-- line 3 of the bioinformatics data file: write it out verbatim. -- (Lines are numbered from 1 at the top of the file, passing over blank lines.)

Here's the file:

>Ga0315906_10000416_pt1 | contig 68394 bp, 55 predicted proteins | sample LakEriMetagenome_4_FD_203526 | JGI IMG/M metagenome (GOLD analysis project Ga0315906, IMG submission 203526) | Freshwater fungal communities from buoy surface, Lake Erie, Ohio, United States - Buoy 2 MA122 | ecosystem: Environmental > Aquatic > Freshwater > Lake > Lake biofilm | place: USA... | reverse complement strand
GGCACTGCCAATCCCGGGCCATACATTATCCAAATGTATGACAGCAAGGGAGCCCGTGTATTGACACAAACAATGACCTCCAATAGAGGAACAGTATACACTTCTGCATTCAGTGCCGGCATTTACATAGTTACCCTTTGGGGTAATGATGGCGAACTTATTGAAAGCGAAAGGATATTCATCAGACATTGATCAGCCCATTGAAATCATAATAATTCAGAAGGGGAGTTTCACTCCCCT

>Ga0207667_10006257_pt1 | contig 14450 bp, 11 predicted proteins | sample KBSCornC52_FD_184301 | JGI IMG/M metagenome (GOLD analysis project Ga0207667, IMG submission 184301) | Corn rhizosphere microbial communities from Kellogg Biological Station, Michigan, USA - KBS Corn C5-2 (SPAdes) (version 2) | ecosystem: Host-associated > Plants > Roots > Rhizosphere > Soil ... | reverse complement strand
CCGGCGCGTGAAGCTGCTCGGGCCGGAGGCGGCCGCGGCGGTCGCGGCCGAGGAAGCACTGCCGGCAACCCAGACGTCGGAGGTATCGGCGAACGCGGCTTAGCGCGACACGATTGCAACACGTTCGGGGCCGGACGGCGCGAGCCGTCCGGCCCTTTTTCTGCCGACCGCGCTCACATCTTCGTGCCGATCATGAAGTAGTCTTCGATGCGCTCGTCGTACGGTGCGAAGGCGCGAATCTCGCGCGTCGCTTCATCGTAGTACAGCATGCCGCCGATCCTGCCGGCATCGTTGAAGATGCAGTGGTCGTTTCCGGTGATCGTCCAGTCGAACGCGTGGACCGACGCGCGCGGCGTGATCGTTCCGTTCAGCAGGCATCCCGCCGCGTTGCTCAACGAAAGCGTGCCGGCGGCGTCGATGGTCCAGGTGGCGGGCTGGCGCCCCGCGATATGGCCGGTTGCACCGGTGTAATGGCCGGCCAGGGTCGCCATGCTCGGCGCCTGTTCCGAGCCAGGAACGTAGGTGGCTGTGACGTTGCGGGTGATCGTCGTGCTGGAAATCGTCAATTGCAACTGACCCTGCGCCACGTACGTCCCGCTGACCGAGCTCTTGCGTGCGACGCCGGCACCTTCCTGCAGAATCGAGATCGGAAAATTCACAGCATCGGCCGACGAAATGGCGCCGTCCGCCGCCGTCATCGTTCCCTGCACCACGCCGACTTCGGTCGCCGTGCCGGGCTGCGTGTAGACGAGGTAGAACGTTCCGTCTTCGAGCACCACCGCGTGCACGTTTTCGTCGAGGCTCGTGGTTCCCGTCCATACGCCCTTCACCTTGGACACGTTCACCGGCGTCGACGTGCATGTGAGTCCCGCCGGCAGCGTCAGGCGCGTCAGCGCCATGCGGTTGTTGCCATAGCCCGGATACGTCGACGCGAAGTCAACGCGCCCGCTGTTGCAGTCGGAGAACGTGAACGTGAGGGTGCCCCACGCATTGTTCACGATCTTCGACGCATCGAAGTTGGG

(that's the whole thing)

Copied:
>Ga0207667_10006257_pt1 | contig 14450 bp, 11 predicted proteins | sample KBSCornC52_FD_184301 | JGI IMG/M metagenome (GOLD analysis project Ga0207667, IMG submission 184301) | Corn rhizosphere microbial communities from Kellogg Biological Station, Michigan, USA - KBS Corn C5-2 (SPAdes) (version 2) | ecosystem: Host-associated > Plants > Roots > Rhizosphere > Soil ... | reverse complement strand